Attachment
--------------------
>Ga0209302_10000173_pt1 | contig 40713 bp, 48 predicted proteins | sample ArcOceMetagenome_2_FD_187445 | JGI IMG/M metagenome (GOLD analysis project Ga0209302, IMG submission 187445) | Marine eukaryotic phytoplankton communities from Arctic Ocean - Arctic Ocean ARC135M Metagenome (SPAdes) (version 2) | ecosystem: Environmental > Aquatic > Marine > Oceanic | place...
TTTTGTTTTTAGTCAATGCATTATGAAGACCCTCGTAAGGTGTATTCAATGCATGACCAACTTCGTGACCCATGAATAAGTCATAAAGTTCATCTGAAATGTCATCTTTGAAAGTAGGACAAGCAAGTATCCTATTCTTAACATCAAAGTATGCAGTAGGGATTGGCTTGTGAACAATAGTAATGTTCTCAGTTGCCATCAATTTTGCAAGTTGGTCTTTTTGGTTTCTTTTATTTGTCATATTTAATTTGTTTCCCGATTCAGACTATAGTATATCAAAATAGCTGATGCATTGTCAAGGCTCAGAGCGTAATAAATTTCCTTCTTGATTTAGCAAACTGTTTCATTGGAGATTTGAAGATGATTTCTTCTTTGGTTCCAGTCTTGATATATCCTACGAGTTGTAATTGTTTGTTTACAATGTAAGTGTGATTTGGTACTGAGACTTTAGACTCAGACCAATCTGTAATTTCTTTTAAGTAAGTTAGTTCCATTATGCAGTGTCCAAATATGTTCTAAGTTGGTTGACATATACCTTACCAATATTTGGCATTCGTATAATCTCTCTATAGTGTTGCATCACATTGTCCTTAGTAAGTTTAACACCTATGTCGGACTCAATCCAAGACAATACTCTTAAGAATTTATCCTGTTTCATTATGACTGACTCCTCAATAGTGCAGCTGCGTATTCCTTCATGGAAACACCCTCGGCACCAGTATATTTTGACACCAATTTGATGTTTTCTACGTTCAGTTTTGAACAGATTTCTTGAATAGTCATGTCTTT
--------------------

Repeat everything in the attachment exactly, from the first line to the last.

>Ga0209302_10000173_pt1 | contig 40713 bp, 48 predicted proteins | sample ArcOceMetagenome_2_FD_187445 | JGI IMG/M metagenome (GOLD analysis project Ga0209302, IMG submission 187445) | Marine eukaryotic phytoplankton communities from Arctic Ocean - Arctic Ocean ARC135M Metagenome (SPAdes) (version 2) | ecosystem: Environmental > Aquatic > Marine > Oceanic | place...
TTTTGTTTTTAGTCAATGCATTATGAAGACCCTCGTAAGGTGTATTCAATGCATGACCAACTTCGTGACCCATGAATAAGTCATAAAGTTCATCTGAAATGTCATCTTTGAAAGTAGGACAAGCAAGTATCCTATTCTTAACATCAAAGTATGCAGTAGGGATTGGCTTGTGAACAATAGTAATGTTCTCAGTTGCCATCAATTTTGCAAGTTGGTCTTTTTGGTTTCTTTTATTTGTCATATTTAATTTGTTTCCCGATTCAGACTATAGTATATCAAAATAGCTGATGCATTGTCAAGGCTCAGAGCGTAATAAATTTCCTTCTTGATTTAGCAAACTGTTTCATTGGAGATTTGAAGATGATTTCTTCTTTGGTTCCAGTCTTGATATATCCTACGAGTTGTAATTGTTTGTTTACAATGTAAGTGTGATTTGGTACTGAGACTTTAGACTCAGACCAATCTGTAATTTCTTTTAAGTAAGTTAGTTCCATTATGCAGTGTCCAAATATGTTCTAAGTTGGTTGACATATACCTTACCAATATTTGGCATTCGTATAATCTCTCTATAGTGTTGCATCACATTGTCCTTAGTAAGTTTAACACCTATGTCGGACTCAATCCAAGACAATACTCTTAAGAATTTATCCTGTTTCATTATGACTGACTCCTCAATAGTGCAGCTGCGTATTCCTTCATGGAAACACCCTCGGCACCAGTATATTTTGACACCAATTTGATGTTTTCTACGTTCAGTTTTGAACAGATTTCTTGAATAGTCATGTCTTT